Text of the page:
The news comes on the heels of Wednesday’s ESPN.com report by Joe Schad that said Newton and his father spoke to “two sources who recruit for Mississippi State” about a play-for-play plan during separate phone calls last year.
According to the report, Cecil told one of the recruiters it would take “more than a scholarship” to bring his son to Mississippi State.
Another source said a recruiter claimed Newton told him he wanted to play for the Bulldogs but his father had chosen Auburn for him because “the money was too much.”
Mississippi State made the unusual move of releasing a statement Wednesday saying it contacted the SEC offices last January regarding an issue with Newton’s recruitment. Because of what it termed “ongoing and time-consuming eligibility issues involving non-football matters” throughout the winter and spring, the SEC did not interview MSU officials until July.
SEC spokesman Charles Bloom told the Associated Press that there was no mention of the phone conversations from Wednesday night’s ESPN.com article in either of the Mississippi State reports to the league.
The conference relayed the information it obtained to Auburn, which conducted its own investigation and determined no wrongdoing on its part. Unnamed sources in the school’s compliance department have said Auburn has not received an NCAA letter of inquiry.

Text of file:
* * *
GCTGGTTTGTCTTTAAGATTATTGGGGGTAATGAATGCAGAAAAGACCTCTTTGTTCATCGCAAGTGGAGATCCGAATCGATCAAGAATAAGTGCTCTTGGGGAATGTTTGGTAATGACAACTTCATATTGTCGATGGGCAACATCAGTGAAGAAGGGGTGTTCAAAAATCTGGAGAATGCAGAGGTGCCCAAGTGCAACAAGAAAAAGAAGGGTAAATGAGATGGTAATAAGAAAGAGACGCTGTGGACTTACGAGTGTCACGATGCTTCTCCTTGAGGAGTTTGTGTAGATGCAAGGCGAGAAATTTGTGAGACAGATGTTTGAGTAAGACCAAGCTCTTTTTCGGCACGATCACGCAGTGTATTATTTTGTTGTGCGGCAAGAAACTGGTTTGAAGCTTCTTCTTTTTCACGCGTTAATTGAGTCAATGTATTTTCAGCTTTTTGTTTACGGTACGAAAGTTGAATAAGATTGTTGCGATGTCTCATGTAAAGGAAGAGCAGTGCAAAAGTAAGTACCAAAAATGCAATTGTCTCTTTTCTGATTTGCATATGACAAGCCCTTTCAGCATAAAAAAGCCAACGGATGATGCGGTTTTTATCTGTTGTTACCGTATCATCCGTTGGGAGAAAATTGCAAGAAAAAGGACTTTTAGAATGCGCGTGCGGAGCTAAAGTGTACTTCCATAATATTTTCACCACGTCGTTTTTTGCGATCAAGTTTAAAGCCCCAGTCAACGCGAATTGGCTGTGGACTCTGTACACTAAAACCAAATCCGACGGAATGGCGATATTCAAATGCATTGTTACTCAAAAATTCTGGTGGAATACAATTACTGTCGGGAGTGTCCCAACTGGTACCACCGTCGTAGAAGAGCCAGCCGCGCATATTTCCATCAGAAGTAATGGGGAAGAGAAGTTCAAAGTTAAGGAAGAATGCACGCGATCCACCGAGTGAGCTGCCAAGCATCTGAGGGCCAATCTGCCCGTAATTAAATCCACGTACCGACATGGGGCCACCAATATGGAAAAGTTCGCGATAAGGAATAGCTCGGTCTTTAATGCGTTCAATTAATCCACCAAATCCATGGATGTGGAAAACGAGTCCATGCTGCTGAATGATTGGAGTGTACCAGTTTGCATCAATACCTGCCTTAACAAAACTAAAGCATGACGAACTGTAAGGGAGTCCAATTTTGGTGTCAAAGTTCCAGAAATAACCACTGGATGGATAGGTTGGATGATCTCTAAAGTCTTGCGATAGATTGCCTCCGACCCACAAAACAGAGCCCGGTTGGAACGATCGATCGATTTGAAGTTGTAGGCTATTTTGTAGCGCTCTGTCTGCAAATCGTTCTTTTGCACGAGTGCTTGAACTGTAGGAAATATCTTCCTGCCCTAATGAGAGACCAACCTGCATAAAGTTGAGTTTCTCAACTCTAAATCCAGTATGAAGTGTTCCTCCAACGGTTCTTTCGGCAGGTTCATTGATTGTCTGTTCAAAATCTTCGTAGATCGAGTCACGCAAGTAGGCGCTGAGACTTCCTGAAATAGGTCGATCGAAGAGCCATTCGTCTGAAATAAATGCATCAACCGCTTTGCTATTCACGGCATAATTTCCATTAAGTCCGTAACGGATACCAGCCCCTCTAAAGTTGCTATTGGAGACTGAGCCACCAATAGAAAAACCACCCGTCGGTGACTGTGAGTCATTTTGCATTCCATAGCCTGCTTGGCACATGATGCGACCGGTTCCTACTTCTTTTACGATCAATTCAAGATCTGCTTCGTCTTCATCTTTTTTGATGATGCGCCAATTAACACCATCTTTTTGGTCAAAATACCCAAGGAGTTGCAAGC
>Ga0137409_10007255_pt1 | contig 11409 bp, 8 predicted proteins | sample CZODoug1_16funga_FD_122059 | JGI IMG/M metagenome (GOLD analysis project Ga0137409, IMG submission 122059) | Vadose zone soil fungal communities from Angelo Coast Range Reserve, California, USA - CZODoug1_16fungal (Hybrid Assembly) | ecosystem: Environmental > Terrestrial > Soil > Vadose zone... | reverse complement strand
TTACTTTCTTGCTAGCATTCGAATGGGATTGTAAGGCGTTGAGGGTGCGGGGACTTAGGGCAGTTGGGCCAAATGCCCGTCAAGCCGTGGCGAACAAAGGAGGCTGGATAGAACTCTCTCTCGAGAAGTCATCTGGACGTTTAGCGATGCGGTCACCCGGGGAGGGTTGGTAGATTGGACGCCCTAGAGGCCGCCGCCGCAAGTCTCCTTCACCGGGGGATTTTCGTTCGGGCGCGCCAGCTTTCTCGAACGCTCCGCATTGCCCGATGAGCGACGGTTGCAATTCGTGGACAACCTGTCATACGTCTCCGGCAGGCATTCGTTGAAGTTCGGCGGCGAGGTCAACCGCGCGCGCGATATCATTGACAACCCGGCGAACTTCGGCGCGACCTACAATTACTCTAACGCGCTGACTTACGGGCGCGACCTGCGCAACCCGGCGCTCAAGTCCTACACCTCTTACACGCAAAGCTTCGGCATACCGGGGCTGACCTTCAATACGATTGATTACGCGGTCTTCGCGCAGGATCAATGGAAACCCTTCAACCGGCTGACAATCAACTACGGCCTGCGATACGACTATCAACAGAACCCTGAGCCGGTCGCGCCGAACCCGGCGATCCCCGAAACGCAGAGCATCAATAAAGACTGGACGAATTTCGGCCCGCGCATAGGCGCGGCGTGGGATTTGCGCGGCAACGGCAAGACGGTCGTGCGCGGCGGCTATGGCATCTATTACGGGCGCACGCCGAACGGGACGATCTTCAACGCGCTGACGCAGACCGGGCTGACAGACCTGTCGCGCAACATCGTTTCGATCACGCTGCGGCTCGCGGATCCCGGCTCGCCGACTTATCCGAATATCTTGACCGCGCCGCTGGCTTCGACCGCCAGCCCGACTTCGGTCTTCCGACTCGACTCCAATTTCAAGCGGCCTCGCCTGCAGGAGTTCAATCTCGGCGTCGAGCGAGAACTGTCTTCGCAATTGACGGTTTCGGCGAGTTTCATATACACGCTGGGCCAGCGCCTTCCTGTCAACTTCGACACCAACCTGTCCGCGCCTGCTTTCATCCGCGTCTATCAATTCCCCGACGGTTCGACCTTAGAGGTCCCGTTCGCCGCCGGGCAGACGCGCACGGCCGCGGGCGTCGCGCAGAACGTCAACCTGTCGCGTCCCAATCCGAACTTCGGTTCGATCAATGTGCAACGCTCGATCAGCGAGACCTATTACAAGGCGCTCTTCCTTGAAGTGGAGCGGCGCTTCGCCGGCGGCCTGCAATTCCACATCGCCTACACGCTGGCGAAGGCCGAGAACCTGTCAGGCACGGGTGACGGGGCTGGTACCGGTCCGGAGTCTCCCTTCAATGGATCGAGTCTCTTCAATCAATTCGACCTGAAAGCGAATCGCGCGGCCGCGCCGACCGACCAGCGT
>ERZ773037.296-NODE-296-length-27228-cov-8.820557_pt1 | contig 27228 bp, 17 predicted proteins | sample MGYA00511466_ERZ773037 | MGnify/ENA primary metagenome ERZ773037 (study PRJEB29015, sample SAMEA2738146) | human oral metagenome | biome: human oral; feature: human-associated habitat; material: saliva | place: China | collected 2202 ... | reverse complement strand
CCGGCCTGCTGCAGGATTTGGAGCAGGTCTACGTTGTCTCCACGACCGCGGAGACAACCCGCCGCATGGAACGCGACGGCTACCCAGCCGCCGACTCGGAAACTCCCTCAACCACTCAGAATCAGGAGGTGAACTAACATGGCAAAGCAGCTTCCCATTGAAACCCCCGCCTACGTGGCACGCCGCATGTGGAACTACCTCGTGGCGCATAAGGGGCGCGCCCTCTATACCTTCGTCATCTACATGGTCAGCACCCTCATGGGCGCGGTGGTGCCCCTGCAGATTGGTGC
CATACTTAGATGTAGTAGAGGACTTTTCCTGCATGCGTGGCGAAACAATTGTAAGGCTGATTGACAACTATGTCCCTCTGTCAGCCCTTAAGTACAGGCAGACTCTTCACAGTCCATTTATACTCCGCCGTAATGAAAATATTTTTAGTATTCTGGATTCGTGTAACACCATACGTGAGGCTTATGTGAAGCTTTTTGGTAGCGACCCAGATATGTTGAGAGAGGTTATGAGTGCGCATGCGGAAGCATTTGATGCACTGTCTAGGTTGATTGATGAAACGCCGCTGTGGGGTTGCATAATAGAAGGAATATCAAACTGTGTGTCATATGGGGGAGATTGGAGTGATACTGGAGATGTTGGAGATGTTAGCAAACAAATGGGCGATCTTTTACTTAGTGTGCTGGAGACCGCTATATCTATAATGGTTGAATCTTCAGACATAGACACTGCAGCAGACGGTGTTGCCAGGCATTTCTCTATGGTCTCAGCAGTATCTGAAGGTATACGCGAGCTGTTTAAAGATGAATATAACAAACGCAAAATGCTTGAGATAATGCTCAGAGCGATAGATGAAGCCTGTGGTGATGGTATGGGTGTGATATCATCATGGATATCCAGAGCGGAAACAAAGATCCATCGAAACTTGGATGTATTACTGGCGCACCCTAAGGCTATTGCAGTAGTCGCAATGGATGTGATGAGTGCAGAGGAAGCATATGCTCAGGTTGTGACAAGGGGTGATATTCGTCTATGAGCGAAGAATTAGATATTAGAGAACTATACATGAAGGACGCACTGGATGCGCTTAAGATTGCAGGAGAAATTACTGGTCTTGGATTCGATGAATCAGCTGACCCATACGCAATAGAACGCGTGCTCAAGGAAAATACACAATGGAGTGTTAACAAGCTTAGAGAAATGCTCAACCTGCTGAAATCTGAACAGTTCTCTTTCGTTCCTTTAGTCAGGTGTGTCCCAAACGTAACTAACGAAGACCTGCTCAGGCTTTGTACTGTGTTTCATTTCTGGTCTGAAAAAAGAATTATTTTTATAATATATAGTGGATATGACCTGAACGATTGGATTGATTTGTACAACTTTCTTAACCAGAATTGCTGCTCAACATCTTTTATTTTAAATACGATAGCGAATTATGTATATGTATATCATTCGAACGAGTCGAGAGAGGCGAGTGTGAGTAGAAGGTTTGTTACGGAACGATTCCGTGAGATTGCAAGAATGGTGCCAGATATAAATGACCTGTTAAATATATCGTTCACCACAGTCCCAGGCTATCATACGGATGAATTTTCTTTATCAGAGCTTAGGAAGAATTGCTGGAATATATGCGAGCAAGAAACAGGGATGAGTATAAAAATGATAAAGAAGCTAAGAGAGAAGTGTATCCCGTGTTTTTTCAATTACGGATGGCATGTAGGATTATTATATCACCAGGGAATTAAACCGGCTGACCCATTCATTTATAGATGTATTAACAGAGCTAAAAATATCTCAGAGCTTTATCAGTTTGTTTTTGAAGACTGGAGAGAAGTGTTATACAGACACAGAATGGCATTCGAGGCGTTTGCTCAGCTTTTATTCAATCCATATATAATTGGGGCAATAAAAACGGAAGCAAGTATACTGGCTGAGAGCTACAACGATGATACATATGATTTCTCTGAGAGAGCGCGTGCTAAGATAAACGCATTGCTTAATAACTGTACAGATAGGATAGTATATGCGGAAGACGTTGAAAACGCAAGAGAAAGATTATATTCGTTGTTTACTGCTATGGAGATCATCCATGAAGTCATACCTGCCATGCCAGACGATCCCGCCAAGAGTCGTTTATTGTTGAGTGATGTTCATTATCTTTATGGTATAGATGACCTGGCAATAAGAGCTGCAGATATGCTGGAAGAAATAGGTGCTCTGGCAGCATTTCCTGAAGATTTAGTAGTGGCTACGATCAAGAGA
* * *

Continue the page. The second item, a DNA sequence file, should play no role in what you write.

Rogers works for Elite Football Preparation, a business that connects college athletes with schools. He has said he specializes with junior college transfers.
He said he didn’t meet Cam until the quarterback’s official visit to Mississippi State beginning Nov. 27 of last year, but he first spoke with Cecil after his son left Florida for Blinn College following the 2008 season.
Rogers said at some point Cecil told him Cam’s recruitment is “not going to be free this time,” later telling him the $100,000-$180,000 figure. Rogers said he didn’t know if Cam knew about the money request.
On the first night of Cam’s official visit to Starkville, Miss., Rogers said he, Cecil and two Mississippi State coaches met at the Hilton Garden Inn, the night before the Bulldogs played Ole Miss.